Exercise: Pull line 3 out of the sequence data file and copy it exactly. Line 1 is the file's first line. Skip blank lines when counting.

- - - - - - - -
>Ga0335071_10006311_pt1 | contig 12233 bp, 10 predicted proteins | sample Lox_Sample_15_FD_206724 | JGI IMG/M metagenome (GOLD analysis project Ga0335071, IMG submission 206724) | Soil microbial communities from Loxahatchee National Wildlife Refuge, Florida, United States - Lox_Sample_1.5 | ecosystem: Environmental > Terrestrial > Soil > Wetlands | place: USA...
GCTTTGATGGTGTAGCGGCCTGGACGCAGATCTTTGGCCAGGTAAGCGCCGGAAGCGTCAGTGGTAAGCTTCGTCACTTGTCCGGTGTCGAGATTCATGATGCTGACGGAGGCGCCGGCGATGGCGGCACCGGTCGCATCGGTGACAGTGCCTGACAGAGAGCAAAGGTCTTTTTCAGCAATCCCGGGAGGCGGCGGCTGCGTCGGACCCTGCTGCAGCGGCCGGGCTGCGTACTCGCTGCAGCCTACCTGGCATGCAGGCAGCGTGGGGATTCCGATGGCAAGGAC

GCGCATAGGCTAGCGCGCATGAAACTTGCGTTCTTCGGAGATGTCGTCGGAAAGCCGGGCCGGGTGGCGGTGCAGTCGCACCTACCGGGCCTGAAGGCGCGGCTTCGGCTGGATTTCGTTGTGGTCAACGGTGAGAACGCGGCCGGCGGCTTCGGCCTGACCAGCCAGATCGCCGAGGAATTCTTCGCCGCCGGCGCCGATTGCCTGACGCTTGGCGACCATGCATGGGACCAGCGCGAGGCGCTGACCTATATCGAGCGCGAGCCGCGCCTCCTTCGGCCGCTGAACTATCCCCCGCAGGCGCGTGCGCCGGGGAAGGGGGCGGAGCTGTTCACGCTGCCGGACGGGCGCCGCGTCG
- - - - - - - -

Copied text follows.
GCGCATAGGCTAGCGCGCATGAAACTTGCGTTCTTCGGAGATGTCGTCGGAAAGCCGGGCCGGGTGGCGGTGCAGTCGCACCTACCGGGCCTGAAGGCGCGGCTTCGGCTGGATTTCGTTGTGGTCAACGGTGAGAACGCGGCCGGCGGCTTCGGCCTGACCAGCCAGATCGCCGAGGAATTCTTCGCCGCCGGCGCCGATTGCCTGACGCTTGGCGACCATGCATGGGACCAGCGCGAGGCGCTGACCTATATCGAGCGCGAGCCGCGCCTCCTTCGGCCGCTGAACTATCCCCCGCAGGCGCGTGCGCCGGGGAAGGGGGCGGAGCTGTTCACGCTGCCGGACGGGCGCCGCGTCG